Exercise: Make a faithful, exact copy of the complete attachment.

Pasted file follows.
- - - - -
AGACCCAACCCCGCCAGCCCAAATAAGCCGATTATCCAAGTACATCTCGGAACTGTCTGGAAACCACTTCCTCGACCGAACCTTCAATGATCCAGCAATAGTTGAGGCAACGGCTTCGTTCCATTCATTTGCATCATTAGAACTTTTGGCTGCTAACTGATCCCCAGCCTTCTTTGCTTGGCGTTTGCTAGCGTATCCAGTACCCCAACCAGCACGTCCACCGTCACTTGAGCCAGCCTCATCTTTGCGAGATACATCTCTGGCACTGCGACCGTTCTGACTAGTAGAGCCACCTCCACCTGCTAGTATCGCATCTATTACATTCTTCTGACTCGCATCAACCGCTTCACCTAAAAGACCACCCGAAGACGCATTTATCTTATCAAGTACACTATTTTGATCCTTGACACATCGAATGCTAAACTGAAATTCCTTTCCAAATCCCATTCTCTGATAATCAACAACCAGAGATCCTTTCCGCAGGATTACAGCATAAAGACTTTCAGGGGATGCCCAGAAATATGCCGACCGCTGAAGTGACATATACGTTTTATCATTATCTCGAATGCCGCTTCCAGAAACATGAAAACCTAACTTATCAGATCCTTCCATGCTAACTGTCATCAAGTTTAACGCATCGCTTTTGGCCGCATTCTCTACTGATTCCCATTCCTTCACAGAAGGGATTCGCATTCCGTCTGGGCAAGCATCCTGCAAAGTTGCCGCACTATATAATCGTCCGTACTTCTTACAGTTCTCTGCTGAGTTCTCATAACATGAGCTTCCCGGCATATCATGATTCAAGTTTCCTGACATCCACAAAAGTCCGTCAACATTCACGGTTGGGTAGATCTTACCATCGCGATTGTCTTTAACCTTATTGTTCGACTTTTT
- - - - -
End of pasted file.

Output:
AGACCCAACCCCGCCAGCCCAAATAAGCCGATTATCCAAGTACATCTCGGAACTGTCTGGAAACCACTTCCTCGACCGAACCTTCAATGATCCAGCAATAGTTGAGGCAACGGCTTCGTTCCATTCATTTGCATCATTAGAACTTTTGGCTGCTAACTGATCCCCAGCCTTCTTTGCTTGGCGTTTGCTAGCGTATCCAGTACCCCAACCAGCACGTCCACCGTCACTTGAGCCAGCCTCATCTTTGCGAGATACATCTCTGGCACTGCGACCGTTCTGACTAGTAGAGCCACCTCCACCTGCTAGTATCGCATCTATTACATTCTTCTGACTCGCATCAACCGCTTCACCTAAAAGACCACCCGAAGACGCATTTATCTTATCAAGTACACTATTTTGATCCTTGACACATCGAATGCTAAACTGAAATTCCTTTCCAAATCCCATTCTCTGATAATCAACAACCAGAGATCCTTTCCGCAGGATTACAGCATAAAGACTTTCAGGGGATGCCCAGAAATATGCCGACCGCTGAAGTGACATATACGTTTTATCATTATCTCGAATGCCGCTTCCAGAAACATGAAAACCTAACTTATCAGATCCTTCCATGCTAACTGTCATCAAGTTTAACGCATCGCTTTTGGCCGCATTCTCTACTGATTCCCATTCCTTCACAGAAGGGATTCGCATTCCGTCTGGGCAAGCATCCTGCAAAGTTGCCGCACTATATAATCGTCCGTACTTCTTACAGTTCTCTGCTGAGTTCTCATAACATGAGCTTCCCGGCATATCATGATTCAAGTTTCCTGACATCCACAAAAGTCCGTCAACATTCACGGTTGGGTAGATCTTACCATCGCGATTGTCTTTAACCTTATTGTTCGACTTTTT